My Life in Transition # 4 – Overwhelmed and Overloaded

“The secret of getting ahead is getting started. The secret of getting started is breaking your complex overwhelming tasks into small manageable tasks, and starting on the first one.”

Mark Twain

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ID-100213925.StuartMiles.
One of the first emotions that I felt in the hours after my husband left me was panic. My mind was in complete turmoil as I battled despair and hurt from the betrayal, sadness at my lost past, and fear for my future. Feeling completely overwhelmed I compartmentalized my pain and deferred major decisions. I put those into metaphorical boxes and shut the lid tight. Two years later I was having to open those boxes. The difficulty in facing those decisions had not subsided, not one little bit. I was feeling overwhelmed again.
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Overwhelmed is when you think you cannot cope and you spend much time in worrying about not coping and the fact that you are feeling overwhelmed.
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Overloaded is when you genuinely do have a lot to do and cannot physically do it all.
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I was suffering from both.
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As I descended further down into another well of despair, the message I was receiving from loved ones was ‘stop worrying, it will all work out’. Then one day the sage advice given to me by my mother was different. ‘You have to face whatever it is that needs doing and get it done’.
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In a state of near implosion one day I found a place of quiet and realised that my mother was correct. I took a moment to learn how to breathe again (instead of panic) and then wrote down all that needed to be done. The list shocked me. I was definitely overloaded. I was in this transition state. I was still battling emotions of losing my past. I was forming my vision for my future. In my present, I was connecting with my loved ones scattered around the globe. I was trying to do something for myself to make me feel good about myself. I had a lot of responsibility in my current work that I could not delegate. Then suddenly – all at once – there were several ‘big’ issues that arose regarding the property settlement that only I could do. I felt I simply could not do it all. I felt so alone.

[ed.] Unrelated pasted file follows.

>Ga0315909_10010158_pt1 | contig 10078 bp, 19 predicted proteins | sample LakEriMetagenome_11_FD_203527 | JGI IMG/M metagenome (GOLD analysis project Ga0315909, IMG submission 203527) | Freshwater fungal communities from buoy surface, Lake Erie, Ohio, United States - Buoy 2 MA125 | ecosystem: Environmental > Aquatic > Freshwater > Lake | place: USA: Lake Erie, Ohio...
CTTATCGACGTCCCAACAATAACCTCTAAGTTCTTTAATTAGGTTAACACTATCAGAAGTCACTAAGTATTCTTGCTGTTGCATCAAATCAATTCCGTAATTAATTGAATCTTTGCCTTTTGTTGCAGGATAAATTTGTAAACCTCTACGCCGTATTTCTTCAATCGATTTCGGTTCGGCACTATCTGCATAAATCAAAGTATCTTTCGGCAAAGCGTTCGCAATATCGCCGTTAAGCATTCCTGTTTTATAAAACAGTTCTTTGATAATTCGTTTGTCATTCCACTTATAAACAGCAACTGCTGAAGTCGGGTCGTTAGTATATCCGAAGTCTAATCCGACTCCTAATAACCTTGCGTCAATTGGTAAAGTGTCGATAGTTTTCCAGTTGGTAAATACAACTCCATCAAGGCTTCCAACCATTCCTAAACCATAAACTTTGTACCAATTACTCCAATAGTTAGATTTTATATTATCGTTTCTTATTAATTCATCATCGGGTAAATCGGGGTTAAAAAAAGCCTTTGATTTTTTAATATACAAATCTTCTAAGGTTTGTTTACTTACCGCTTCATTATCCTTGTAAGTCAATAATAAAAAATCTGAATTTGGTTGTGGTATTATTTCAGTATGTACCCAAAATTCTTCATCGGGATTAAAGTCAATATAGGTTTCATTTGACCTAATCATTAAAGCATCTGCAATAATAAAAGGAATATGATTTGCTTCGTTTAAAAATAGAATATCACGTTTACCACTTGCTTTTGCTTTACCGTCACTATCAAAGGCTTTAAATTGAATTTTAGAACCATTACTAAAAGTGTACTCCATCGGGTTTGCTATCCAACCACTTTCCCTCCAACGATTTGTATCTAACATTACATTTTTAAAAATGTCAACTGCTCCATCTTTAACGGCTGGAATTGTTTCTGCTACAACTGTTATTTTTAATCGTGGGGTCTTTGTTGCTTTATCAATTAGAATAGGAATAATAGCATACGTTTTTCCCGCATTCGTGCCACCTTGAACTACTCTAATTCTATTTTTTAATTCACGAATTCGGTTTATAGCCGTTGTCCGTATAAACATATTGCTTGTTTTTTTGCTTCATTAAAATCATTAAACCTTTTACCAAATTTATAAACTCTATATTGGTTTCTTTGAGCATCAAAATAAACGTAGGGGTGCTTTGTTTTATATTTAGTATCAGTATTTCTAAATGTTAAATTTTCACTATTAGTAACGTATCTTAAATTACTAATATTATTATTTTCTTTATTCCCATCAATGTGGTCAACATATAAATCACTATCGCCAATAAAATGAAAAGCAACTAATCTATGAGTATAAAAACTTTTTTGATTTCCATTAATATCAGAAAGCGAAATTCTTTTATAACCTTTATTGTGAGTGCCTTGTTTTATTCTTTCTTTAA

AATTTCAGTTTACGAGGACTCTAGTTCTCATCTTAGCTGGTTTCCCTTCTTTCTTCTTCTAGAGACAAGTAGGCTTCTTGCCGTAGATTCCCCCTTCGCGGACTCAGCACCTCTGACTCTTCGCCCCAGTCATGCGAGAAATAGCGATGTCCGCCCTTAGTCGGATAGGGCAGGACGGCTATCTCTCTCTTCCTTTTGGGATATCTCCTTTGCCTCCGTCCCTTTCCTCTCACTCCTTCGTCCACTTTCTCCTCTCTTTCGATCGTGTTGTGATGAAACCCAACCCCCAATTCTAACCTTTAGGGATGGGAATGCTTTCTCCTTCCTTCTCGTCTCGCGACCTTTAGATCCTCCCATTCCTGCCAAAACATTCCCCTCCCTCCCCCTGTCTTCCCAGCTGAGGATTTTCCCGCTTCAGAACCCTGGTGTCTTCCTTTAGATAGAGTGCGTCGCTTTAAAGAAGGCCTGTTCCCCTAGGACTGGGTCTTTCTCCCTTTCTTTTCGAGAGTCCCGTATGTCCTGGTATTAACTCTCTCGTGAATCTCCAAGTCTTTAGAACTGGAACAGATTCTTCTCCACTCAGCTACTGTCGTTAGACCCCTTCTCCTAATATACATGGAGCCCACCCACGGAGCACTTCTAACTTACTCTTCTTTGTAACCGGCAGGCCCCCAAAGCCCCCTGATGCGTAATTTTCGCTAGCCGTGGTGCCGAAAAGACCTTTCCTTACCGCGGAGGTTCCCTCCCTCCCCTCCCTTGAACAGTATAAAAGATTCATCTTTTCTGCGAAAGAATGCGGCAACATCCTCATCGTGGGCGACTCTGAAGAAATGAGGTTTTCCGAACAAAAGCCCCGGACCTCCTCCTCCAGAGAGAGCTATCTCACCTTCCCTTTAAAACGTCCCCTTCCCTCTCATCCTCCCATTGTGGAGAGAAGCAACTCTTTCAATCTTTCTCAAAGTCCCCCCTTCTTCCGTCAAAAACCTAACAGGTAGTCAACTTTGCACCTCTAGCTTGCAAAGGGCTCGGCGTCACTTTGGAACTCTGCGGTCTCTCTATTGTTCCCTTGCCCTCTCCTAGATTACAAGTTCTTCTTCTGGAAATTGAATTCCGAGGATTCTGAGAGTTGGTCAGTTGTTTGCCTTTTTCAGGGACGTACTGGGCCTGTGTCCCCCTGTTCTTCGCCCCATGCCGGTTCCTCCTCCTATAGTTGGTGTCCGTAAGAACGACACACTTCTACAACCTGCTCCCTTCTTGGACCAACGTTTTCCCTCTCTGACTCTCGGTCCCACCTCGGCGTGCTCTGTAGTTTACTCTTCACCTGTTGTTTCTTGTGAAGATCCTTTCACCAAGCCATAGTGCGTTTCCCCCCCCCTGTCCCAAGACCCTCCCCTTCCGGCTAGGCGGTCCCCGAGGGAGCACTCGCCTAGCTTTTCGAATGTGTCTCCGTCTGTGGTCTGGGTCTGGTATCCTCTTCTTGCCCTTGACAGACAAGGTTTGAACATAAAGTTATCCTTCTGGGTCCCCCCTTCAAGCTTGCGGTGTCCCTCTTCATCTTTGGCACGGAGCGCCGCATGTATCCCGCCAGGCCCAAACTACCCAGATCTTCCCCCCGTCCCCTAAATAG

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Nevertheless, I had taken the first step by writing it all down.
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The next step – as hard as it was – was deferring my future to the future. I had to get stuck in and deal with the here and now. I took comfort from the fact that in the early days after my crisis I feared the future. Now I was looking forward to my future. To cope, I re-framed my property settlement tasks as steps towards my future.
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Next, taking Mark Twain’s advice above, I started to break each of those overwhelming tasks on my list into incremental steps. Then I started on the first step and I finished it. That first step, which was writing a quick email, only took me two minutes. It was not a major step but it meant that I had started. All I had to do was keep moving through each of those incremental steps and I could finish every item on the list. I felt invigorated
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I then went back to some of my business management strategies and prioritised tasks. I made sure that I started moving on the top priority tasks. Too often I became distracted with urgent less important tasks, and neglected the important non-urgent ones.
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For those tasks on my list that still felt overwhelming to me, I have enlisted some help. Over the three weeks since that first advice from my mother I have moved ahead and I have calmed down.

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My advice for anyone who is feeling both overwhelmed and overloaded is to start addressing being ‘overloaded’ first and write everything down. Writing down my list gave me back a sense of control and lessened my feeling of being overwhelmed. As for starting on that first step? That was empowering as it meant I had started on that first step towards the future I crave.
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You may want to read or try:
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Getting Things Done. David Allen
Seven Habits Of Highly Effective People. Steven Covey.
Toodledoo: electronic To-Do list with priorities, goals, tasks, and sub-tasks.
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ImageCourtesy[Stuart Miles]/FreeDigitalPhotos.net
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